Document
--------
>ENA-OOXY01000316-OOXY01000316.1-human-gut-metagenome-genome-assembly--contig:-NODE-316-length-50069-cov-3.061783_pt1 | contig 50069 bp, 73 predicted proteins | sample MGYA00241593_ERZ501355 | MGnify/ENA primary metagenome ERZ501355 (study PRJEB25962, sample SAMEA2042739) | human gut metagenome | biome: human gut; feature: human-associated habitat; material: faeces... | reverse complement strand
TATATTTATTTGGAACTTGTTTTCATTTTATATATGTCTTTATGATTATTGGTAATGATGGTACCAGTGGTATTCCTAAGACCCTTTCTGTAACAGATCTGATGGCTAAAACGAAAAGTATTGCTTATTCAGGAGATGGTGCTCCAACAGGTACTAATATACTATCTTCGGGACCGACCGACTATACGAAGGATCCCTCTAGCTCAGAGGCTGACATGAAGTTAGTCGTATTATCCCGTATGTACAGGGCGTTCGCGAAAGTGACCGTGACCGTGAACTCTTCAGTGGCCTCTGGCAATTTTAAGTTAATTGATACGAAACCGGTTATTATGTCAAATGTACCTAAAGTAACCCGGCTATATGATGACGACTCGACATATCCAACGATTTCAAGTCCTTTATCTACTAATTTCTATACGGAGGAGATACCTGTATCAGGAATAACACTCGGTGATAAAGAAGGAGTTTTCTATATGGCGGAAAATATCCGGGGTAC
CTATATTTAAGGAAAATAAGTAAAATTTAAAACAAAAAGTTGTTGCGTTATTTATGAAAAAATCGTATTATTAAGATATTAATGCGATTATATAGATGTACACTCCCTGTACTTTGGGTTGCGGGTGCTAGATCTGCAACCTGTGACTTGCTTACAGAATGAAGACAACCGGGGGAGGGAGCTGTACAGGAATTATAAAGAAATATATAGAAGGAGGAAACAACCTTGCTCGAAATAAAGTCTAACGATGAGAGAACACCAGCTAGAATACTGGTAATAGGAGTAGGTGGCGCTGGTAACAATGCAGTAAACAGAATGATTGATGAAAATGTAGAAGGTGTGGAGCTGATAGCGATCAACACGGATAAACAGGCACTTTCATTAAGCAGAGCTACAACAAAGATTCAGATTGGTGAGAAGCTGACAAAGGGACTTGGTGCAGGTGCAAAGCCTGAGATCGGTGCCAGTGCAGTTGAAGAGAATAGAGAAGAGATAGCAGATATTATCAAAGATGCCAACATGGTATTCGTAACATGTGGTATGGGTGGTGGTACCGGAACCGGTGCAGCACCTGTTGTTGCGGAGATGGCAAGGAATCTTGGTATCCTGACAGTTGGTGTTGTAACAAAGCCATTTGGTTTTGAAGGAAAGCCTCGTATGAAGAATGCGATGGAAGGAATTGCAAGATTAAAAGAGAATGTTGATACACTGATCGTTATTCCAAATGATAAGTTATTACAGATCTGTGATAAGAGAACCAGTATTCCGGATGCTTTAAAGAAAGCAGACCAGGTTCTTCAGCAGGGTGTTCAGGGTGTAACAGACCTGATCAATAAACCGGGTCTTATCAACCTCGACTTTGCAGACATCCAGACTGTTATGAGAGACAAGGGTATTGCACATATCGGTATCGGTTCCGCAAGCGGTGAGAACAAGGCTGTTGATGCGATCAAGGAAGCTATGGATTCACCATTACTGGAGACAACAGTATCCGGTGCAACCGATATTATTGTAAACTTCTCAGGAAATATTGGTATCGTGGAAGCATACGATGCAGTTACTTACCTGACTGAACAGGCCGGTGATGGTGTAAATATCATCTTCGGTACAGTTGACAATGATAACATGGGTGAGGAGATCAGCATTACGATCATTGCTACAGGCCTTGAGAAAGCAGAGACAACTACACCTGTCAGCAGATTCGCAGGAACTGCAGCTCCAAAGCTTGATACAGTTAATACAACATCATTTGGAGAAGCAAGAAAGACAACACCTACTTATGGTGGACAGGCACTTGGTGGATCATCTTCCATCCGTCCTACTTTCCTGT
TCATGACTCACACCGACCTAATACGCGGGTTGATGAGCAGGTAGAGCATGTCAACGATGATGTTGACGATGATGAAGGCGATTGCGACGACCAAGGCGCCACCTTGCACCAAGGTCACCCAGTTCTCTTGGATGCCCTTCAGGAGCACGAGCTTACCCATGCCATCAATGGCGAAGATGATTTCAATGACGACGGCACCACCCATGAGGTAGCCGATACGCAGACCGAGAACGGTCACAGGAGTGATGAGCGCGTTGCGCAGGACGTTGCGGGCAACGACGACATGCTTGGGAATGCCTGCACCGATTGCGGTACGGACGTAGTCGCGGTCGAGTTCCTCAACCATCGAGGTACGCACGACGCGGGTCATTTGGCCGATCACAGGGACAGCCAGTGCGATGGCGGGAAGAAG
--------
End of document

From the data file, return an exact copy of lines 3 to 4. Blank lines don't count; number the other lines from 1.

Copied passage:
CTATATTTAAGGAAAATAAGTAAAATTTAAAACAAAAAGTTGTTGCGTTATTTATGAAAAAATCGTATTATTAAGATATTAATGCGATTATATAGATGTACACTCCCTGTACTTTGGGTTGCGGGTGCTAGATCTGCAACCTGTGACTTGCTTACAGAATGAAGACAACCGGGGGAGGGAGCTGTACAGGAATTATAAAGAAATATATAGAAGGAGGAAACAACCTTGCTCGAAATAAAGTCTAACGATGAGAGAACACCAGCTAGAATACTGGTAATAGGAGTAGGTGGCGCTGGTAACAATGCAGTAAACAGAATGATTGATGAAAATGTAGAAGGTGTGGAGCTGATAGCGATCAACACGGATAAACAGGCACTTTCATTAAGCAGAGCTACAACAAAGATTCAGATTGGTGAGAAGCTGACAAAGGGACTTGGTGCAGGTGCAAAGCCTGAGATCGGTGCCAGTGCAGTTGAAGAGAATAGAGAAGAGATAGCAGATATTATCAAAGATGCCAACATGGTATTCGTAACATGTGGTATGGGTGGTGGTACCGGAACCGGTGCAGCACCTGTTGTTGCGGAGATGGCAAGGAATCTTGGTATCCTGACAGTTGGTGTTGTAACAAAGCCATTTGGTTTTGAAGGAAAGCCTCGTATGAAGAATGCGATGGAAGGAATTGCAAGATTAAAAGAGAATGTTGATACACTGATCGTTATTCCAAATGATAAGTTATTACAGATCTGTGATAAGAGAACCAGTATTCCGGATGCTTTAAAGAAAGCAGACCAGGTTCTTCAGCAGGGTGTTCAGGGTGTAACAGACCTGATCAATAAACCGGGTCTTATCAACCTCGACTTTGCAGACATCCAGACTGTTATGAGAGACAAGGGTATTGCACATATCGGTATCGGTTCCGCAAGCGGTGAGAACAAGGCTGTTGATGCGATCAAGGAAGCTATGGATTCACCATTACTGGAGACAACAGTATCCGGTGCAACCGATATTATTGTAAACTTCTCAGGAAATATTGGTATCGTGGAAGCATACGATGCAGTTACTTACCTGACTGAACAGGCCGGTGATGGTGTAAATATCATCTTCGGTACAGTTGACAATGATAACATGGGTGAGGAGATCAGCATTACGATCATTGCTACAGGCCTTGAGAAAGCAGAGACAACTACACCTGTCAGCAGATTCGCAGGAACTGCAGCTCCAAAGCTTGATACAGTTAATACAACATCATTTGGAGAAGCAAGAAAGACAACACCTACTTATGGTGGACAGGCACTTGGTGGATCATCTTCCATCCGTCCTACTTTCCTGT
TCATGACTCACACCGACCTAATACGCGGGTTGATGAGCAGGTAGAGCATGTCAACGATGATGTTGACGATGATGAAGGCGATTGCGACGACCAAGGCGCCACCTTGCACCAAGGTCACCCAGTTCTCTTGGATGCCCTTCAGGAGCACGAGCTTACCCATGCCATCAATGGCGAAGATGATTTCAATGACGACGGCACCACCCATGAGGTAGCCGATACGCAGACCGAGAACGGTCACAGGAGTGATGAGCGCGTTGCGCAGGACGTTGCGGGCAACGACGACATGCTTGGGAATGCCTGCACCGATTGCGGTACGGACGTAGTCGCGGTCGAGTTCCTCAACCATCGAGGTACGCACGACGCGGGTCATTTGGCCGATCACAGGGACAGCCAGTGCGATGGCGGGAAGAAG